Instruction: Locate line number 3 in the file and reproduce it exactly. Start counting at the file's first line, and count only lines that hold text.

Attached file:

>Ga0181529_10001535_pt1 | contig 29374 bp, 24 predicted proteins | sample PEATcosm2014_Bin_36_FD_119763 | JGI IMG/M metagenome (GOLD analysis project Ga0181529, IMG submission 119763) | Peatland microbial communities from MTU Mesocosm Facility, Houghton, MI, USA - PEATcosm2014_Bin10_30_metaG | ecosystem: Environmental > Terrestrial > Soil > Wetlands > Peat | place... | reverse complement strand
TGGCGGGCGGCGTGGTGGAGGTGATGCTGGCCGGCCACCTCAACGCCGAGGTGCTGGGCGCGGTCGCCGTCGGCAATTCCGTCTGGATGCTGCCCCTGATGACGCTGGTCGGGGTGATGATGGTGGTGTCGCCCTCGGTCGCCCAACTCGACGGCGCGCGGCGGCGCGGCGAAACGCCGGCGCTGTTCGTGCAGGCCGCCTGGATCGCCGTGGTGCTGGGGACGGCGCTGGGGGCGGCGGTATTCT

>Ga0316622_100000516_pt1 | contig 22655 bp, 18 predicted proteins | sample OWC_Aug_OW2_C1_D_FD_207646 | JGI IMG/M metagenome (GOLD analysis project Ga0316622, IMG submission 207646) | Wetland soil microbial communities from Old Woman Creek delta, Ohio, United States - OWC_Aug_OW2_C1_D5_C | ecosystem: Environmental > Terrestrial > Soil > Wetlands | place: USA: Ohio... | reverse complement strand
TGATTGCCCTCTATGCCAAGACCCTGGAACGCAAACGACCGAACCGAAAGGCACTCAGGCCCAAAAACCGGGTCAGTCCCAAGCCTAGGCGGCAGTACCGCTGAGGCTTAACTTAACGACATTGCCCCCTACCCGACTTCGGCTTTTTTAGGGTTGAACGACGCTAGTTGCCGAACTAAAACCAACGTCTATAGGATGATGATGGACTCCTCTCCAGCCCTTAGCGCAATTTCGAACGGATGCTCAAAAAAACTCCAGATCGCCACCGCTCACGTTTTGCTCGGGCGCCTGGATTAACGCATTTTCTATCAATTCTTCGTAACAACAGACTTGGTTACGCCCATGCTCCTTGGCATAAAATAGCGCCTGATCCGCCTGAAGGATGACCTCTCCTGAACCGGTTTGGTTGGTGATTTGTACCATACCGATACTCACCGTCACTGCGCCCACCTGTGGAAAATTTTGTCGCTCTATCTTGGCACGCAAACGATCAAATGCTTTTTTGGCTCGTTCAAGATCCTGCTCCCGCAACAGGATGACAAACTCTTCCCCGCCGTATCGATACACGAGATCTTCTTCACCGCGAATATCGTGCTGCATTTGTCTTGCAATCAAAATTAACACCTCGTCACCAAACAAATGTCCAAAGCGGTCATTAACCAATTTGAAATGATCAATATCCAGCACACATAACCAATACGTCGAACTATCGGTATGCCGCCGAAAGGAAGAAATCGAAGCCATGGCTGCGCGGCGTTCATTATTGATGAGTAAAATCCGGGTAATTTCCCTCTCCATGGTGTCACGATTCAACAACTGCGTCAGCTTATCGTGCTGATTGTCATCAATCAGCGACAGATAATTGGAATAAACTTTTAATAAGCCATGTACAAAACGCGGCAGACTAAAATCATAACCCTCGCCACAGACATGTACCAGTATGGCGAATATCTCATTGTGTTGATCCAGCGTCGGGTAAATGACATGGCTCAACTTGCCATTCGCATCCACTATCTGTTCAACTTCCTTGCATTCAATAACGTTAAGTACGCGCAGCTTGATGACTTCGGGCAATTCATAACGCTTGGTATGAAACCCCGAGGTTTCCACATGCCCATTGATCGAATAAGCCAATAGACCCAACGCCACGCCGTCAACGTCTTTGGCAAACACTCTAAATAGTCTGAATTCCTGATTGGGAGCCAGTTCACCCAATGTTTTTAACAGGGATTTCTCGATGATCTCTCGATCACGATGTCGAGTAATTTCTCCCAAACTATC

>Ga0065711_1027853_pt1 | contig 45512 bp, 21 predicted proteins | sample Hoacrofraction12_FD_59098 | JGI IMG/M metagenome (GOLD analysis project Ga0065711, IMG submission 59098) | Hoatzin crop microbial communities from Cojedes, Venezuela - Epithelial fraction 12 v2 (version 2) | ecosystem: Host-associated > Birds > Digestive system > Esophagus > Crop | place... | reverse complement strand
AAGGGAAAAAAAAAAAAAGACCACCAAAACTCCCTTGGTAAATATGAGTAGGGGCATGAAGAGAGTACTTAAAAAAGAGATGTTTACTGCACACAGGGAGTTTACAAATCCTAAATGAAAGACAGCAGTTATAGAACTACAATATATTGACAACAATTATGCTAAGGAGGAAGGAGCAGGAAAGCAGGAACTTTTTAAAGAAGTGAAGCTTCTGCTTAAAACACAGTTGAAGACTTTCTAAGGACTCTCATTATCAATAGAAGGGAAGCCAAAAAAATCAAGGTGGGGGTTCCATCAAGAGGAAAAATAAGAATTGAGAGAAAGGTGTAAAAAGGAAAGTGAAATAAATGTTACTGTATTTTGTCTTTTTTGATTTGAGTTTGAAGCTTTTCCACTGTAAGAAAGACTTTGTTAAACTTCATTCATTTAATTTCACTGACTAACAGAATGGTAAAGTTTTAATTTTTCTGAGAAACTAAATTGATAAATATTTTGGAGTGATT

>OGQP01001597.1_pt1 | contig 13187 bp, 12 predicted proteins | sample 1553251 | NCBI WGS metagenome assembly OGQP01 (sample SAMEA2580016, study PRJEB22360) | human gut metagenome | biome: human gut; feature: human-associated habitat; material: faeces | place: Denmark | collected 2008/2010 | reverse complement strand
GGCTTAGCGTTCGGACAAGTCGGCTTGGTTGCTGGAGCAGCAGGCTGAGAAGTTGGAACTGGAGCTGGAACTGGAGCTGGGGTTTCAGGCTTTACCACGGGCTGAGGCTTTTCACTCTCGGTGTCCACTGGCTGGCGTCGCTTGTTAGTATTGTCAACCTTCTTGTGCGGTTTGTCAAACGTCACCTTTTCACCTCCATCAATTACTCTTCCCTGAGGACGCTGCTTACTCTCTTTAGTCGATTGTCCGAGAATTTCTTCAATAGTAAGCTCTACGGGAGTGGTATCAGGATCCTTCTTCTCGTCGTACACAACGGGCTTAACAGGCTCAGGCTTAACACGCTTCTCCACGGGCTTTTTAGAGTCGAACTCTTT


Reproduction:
>Ga0316622_100000516_pt1 | contig 22655 bp, 18 predicted proteins | sample OWC_Aug_OW2_C1_D_FD_207646 | JGI IMG/M metagenome (GOLD analysis project Ga0316622, IMG submission 207646) | Wetland soil microbial communities from Old Woman Creek delta, Ohio, United States - OWC_Aug_OW2_C1_D5_C | ecosystem: Environmental > Terrestrial > Soil > Wetlands | place: USA: Ohio... | reverse complement strand